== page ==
I’m guessing you’ve seen The Breakfast Club unless you’re super young or super old or a foreigner. If you fall into one of those categories, I’ll help you out. The Breakfast Club is a movie about a group of high school kids – all very different – who meet in detention one Saturday morning. It’s all about the roles we play and our ability to transcend them and ends with the following voice over:
You see us as you want to see us… In the simplest terms, in the most convenient definitions. But what we found out is that each one of us is a brain…and an athlete…and a basket case…a princess…and a criminal….
Does that answer your question?
Sincerely yours, the Breakfast Club.
Families are just like The Breakfast Club. Sometimes, we’re cast in our roles by birth order and sometimes we’re cast by some characteristic that we have displayed – even if that characteristic only showed in a flash. In my family, I was The Smart One, my sister was the The Beautiful One and my brother was The Rebellious One. My sister could have won the Nobel Prize and my parents would have commented on the way her hair fell on her shoulders. I came out as a big lesbo, shaved part of my head and wore combat boots and still wasn’t considered a rebel. My brother became a minister but still was seen as the black sheep of the family. In deeply philosophical terms – roles are a huge pain in the ass.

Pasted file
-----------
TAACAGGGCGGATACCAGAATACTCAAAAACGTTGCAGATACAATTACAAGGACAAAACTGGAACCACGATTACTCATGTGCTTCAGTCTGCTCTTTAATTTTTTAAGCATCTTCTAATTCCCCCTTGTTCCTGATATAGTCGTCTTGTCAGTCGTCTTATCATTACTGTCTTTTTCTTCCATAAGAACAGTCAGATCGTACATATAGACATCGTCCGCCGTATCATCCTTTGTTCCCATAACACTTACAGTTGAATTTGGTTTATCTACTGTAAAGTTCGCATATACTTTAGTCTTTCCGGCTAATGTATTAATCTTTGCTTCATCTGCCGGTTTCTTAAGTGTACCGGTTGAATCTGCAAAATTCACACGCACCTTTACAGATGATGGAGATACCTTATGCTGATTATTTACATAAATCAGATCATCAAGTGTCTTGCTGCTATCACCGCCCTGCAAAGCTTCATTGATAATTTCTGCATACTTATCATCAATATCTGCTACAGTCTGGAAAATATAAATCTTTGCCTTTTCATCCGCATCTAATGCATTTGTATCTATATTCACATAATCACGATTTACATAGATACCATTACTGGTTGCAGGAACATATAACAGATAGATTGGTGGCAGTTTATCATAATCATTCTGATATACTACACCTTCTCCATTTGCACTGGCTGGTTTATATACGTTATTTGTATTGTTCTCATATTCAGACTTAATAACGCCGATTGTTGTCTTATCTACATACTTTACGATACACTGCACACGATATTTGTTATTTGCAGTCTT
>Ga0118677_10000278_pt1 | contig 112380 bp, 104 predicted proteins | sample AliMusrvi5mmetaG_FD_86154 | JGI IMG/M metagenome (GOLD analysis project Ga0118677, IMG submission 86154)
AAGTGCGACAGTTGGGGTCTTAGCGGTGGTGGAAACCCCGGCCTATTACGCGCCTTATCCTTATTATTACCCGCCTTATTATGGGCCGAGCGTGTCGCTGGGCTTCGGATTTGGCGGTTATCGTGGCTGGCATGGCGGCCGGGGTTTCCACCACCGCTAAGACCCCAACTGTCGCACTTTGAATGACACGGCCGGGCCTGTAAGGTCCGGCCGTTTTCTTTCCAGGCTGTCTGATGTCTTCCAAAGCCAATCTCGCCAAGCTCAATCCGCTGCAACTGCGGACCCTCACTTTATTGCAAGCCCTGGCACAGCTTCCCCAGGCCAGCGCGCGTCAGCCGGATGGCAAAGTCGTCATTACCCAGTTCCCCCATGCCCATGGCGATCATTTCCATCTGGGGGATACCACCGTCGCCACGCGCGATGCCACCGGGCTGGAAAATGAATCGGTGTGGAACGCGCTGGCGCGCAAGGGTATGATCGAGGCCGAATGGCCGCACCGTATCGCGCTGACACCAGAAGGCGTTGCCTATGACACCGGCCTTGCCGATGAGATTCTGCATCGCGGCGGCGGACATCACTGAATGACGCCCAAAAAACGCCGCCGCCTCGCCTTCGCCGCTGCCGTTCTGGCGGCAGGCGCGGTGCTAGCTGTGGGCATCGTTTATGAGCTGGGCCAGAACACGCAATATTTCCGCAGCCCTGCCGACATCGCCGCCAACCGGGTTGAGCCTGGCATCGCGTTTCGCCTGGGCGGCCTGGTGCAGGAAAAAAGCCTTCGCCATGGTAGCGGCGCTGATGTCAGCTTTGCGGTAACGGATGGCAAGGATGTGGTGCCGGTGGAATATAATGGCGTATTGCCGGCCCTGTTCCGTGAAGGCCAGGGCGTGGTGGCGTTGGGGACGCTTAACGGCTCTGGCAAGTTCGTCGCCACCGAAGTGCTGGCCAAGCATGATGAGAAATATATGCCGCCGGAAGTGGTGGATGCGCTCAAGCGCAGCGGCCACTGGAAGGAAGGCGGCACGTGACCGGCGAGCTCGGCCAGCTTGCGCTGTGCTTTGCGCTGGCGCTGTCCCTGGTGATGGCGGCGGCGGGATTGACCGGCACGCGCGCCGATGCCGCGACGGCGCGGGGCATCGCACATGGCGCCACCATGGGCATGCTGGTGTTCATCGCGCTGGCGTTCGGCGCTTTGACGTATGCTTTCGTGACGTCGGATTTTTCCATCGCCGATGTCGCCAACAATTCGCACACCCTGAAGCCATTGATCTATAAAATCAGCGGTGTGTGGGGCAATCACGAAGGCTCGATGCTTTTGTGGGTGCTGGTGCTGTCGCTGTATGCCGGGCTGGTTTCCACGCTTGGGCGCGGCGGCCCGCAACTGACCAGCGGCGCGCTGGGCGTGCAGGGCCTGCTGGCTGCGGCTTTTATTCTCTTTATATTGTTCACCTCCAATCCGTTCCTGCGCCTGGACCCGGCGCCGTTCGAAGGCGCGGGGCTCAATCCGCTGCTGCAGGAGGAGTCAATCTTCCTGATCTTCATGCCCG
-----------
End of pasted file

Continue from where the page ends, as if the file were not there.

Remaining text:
The obvious problem with roles is that they are limiting. You get typecast and, anytime you act out of character, someone is there to put you back in your place. Maybe you’ve always been the recluse who dresses in black but suddenly feel the urge to wear pastels – you’ll get the side-eye if you try. Maybe you trip over the door mat every single time you enter the house but want to be a gymnast – someone will say, “Oh honey…” Well, roles are dumb and we should break them into bits and set them on fire! Unless your family role is The Arsonist, then you should probably try a different approach.
Now that I am a parent myself, I have so many questions. Are roles inevitable? Am I typecasting my own children? Will I support them in trying new things even if I suspect they will be horrible at them? When they are in college/reform school/the homeless shelter, what will they tell their friends about my parenting?
So, talk to me. What was your family role and, if you have kids, how much money are you putting aside for their therapy?